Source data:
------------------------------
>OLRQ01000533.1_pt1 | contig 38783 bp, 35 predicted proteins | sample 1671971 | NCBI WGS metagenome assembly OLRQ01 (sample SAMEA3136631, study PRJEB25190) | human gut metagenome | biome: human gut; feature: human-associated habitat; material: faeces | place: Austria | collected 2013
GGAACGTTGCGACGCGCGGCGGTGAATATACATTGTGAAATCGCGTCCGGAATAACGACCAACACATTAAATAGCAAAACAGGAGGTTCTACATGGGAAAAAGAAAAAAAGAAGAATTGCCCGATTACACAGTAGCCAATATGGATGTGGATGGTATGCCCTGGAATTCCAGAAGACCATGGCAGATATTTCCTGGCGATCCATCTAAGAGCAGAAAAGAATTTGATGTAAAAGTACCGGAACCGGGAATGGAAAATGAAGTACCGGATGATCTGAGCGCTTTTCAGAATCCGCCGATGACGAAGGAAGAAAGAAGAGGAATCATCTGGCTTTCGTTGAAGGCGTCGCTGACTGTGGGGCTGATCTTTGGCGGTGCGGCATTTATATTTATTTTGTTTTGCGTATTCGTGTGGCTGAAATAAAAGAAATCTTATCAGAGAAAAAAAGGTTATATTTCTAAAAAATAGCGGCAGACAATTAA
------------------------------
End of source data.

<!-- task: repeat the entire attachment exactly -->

>OLRQ01000533.1_pt1 | contig 38783 bp, 35 predicted proteins | sample 1671971 | NCBI WGS metagenome assembly OLRQ01 (sample SAMEA3136631, study PRJEB25190) | human gut metagenome | biome: human gut; feature: human-associated habitat; material: faeces | place: Austria | collected 2013
GGAACGTTGCGACGCGCGGCGGTGAATATACATTGTGAAATCGCGTCCGGAATAACGACCAACACATTAAATAGCAAAACAGGAGGTTCTACATGGGAAAAAGAAAAAAAGAAGAATTGCCCGATTACACAGTAGCCAATATGGATGTGGATGGTATGCCCTGGAATTCCAGAAGACCATGGCAGATATTTCCTGGCGATCCATCTAAGAGCAGAAAAGAATTTGATGTAAAAGTACCGGAACCGGGAATGGAAAATGAAGTACCGGATGATCTGAGCGCTTTTCAGAATCCGCCGATGACGAAGGAAGAAAGAAGAGGAATCATCTGGCTTTCGTTGAAGGCGTCGCTGACTGTGGGGCTGATCTTTGGCGGTGCGGCATTTATATTTATTTTGTTTTGCGTATTCGTGTGGCTGAAATAAAAGAAATCTTATCAGAGAAAAAAAGGTTATATTTCTAAAAAATAGCGGCAGACAATTAA